The greatest speech ever delivered by a Tory in Manchester was given by Disraeli in the Free Trade Hall on 3rd April 1872. He spoke to 6,000 people for three hours and 20 minutes, sustained by two bottles of white brandy.
Rishi Sunak drank no brandy, and spoke for only just over an hour, but referred with pride to Disraeli as “the first ethnic minority Prime Minister”, put there by the Conservative Party.
Disraeli is the most astonishing romantic ever to have entered Downing Street, a man who entranced Queen Victoria, and millions of her subjects, by presenting the humdrum business of parliamentary government as a glittering medieval pageant.
To our surprise, Sunak did something comparable, but in a modern idiom.
He offered us politics as a rom-com, a genre which demands an implausible transformation. The hero is a no-hoper, people look down on him and he is never going to get the girl.
Sunak, we discovered, has already got the girl! Here she was on stage, looking shy and pretty and very much in love. Akshata Murty confirmed that her husband loves cheesy rom-coms, but said even this has not put her off him, for he has honesty and integrity and is her best friend.
On came Sunak. The pundits and the pollsters have told him he can’t win the general election, and he admitted that in the wider public there is “an exhaustion with politics”, an “apathy” which Labour is betting will carry it into power.
But how cheerful Sunak looked! In vain one strove to detect some hint that he admits the hopelessness of his position.
He did concede that our country can look back on 30 years of underperformance. What a useful period of time 30 years is, also used by Suella Braverman in her conference speech, for by carrying us back to 1993 it excludes the great Margaret Thatcher, toppled in 1990, and includes every Conservative leader from John Major to Liz Truss, muddling them up with Tony Blair and Gordon Brown in what might be called an age of mediocrity.
“I will lead in a different way,” Sunak said. “Our mission is to fundamentally change our country.”
He said inflation is the biggest destroyer of all, and revealed he was quoting Thatcher. She, we were meant to realise, is the leader whose work he is continuing. The rom-com is, remember, a form founded on implausibility, on the delightful fantasy that an ordinary man can perform great deeds, defeat his mighty but over-confident opponents and become the hero of the hour.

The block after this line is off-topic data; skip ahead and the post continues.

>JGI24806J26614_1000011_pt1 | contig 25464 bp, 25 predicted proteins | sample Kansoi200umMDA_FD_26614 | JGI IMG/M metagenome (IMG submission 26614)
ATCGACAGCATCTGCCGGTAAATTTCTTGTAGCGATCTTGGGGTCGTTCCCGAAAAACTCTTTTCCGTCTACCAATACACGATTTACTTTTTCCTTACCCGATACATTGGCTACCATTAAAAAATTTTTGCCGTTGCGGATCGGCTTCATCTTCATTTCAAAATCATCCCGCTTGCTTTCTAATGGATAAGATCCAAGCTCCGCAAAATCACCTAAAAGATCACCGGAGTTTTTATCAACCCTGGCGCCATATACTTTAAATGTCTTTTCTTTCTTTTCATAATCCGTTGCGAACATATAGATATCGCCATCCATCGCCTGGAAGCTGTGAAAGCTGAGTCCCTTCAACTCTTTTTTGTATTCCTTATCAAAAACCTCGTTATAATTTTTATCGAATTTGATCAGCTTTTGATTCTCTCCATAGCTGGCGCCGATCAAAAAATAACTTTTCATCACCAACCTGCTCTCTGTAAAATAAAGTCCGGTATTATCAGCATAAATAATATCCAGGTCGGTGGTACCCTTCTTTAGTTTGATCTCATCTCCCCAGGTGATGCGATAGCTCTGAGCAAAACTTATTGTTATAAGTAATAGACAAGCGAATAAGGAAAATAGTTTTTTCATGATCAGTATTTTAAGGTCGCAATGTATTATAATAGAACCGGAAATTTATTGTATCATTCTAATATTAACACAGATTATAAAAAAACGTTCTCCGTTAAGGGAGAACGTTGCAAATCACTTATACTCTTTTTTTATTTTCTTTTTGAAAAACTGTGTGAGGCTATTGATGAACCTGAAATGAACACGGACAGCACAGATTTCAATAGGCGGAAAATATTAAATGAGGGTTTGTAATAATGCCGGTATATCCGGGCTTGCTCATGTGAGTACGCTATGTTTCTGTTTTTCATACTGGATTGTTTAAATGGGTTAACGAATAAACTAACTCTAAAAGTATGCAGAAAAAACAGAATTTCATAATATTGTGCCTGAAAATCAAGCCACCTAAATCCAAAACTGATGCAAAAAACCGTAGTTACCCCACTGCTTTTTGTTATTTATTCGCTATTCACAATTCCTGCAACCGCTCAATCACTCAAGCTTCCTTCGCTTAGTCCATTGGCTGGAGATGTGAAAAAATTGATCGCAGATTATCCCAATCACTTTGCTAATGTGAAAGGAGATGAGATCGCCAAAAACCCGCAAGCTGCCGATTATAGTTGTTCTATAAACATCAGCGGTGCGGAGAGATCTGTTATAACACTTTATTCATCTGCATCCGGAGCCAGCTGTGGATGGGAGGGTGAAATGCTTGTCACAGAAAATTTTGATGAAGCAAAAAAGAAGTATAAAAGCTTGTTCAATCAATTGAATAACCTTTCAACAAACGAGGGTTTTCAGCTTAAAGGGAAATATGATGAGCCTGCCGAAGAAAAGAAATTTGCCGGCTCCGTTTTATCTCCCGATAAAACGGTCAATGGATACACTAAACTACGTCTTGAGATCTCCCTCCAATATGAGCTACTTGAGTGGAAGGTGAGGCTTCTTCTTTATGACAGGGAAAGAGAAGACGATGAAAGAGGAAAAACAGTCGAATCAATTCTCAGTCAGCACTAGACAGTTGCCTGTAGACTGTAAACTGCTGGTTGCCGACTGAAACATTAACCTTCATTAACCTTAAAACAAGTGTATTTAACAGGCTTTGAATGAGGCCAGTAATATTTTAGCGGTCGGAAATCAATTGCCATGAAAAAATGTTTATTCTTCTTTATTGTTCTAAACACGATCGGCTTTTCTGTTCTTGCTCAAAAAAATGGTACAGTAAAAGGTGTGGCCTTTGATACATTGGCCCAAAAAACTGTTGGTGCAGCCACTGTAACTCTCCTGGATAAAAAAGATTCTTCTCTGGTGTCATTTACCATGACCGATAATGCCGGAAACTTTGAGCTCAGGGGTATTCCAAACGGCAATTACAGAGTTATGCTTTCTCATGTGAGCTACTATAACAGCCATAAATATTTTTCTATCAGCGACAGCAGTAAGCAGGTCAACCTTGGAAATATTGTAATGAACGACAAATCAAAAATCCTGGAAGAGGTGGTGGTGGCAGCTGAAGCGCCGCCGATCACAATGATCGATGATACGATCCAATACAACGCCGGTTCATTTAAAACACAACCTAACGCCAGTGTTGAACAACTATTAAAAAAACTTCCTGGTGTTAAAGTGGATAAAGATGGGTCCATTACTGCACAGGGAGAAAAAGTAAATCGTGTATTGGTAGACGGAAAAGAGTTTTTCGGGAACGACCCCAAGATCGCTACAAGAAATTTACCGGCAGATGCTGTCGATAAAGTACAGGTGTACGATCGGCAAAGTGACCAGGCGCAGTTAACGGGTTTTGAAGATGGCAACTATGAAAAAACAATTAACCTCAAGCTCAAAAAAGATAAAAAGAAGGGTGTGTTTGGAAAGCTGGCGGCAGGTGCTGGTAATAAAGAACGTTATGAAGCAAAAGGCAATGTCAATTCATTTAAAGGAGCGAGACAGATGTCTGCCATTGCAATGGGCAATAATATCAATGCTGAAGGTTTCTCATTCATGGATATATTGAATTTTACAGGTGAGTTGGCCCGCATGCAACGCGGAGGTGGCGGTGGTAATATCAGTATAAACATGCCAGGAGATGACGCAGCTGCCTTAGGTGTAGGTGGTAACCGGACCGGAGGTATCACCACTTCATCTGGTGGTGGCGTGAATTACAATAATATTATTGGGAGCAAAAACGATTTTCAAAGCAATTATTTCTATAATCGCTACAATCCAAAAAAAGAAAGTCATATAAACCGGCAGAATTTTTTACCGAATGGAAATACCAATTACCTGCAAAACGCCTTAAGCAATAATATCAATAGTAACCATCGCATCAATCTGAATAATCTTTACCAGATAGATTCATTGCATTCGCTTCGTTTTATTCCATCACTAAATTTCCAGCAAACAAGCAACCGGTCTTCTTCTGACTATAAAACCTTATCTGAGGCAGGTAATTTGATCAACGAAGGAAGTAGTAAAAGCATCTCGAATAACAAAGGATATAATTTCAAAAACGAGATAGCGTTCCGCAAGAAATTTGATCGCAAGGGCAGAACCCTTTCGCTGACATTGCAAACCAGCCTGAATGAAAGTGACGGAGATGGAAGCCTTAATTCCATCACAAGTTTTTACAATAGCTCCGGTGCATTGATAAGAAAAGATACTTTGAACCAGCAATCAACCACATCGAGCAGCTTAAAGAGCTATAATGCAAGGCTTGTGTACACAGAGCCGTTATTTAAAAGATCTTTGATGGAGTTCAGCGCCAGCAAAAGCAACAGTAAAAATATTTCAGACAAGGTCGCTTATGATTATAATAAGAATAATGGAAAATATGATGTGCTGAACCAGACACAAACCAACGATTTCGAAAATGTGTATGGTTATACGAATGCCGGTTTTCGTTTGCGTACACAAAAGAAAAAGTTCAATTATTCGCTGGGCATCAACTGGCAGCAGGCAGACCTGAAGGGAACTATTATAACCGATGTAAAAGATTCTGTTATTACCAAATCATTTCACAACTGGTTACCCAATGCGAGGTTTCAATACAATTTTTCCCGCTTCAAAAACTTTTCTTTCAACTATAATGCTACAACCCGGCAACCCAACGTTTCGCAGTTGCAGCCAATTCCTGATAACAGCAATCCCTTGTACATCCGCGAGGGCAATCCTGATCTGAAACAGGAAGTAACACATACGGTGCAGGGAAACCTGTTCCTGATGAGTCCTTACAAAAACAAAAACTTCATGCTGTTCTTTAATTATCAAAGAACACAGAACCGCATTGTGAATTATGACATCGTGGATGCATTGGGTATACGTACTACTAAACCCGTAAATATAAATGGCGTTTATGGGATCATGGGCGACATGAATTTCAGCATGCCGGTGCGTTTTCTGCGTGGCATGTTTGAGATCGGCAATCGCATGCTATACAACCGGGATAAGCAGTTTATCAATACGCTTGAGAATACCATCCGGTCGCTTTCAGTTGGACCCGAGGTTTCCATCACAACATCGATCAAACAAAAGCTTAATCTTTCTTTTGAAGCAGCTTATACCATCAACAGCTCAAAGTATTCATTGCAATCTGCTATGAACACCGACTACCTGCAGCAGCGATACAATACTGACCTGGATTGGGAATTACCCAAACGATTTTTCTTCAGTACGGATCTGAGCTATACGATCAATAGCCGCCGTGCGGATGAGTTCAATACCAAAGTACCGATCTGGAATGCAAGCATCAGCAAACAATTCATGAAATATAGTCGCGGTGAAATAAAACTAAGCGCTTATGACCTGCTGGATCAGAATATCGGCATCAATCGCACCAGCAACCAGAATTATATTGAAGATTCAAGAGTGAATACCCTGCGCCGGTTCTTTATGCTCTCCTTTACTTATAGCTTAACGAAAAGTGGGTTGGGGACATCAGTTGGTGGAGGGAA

Brexit, Sunak declared, was not just a vote to leave the EU, “it was a vote to change”, and “our opponents will try to neuter this change.”
Sir Keir Starmer yearns to hold us back: “He is the walking definition of the 30-year political status quo I am here to end.”
And “HS2 is the ultimate example of the old consensus”. Sunak set about smashing that consensus: we must “have the courage to change direction”.
He promised to “reinvest every single penny” of the £36 billion saved by cancelling HS2, and named a long list of tempting projects which can now be funded.
If one wished to be unkind, one might call this a long list of electoral bribes. It has the valuable effect, from Sunak’s point of view, of creating a large number of potential beneficiaries who might even show their gratitude at the ballot box.
“And I say this to Andy Street, a man I have huge admiration and respect for”, Sunak went on, that there will be “more capacity between Birmingham and Manchester”, and many wonderful improvements within the Midlands too.
All this garnered solid applause. Conservatives in the hall were enjoying Sunak’s speech. He spoke in a managerial tone about taking “the right decisions not the easy ones” for the National Health Service.
And he was very down on smoking, while not saying one word about obesity, which could also bankrupt the NHS, or about housing, on which there is as yet no evidence of long-term decisions for a brighter future.
Sunak took a firm stand on illegal immigration: “It is non-negotiable that you the British people decide who comes here and not criminal gangs.”
We are, he admitted, “by no means where we want to be”, but we shall be “once flights start going regularly to Rwanda”.
This was an old-fashioned rom-com, scripted to appeal to a traditional audience: “A man is a man and a woman is a woman,” as Sunak put it.
He was moving now towards the happy ending: “We know that what matters is that love cascades down the generations,” he declared in a passage about families.
And then it was over. The audience loved it, and Mr and Mrs Sunak moved off between crowds of cheering well-wishers. Will this attractive young couple live happily ever after? Who knows, but they had just delivered what was in its way a perfect performance.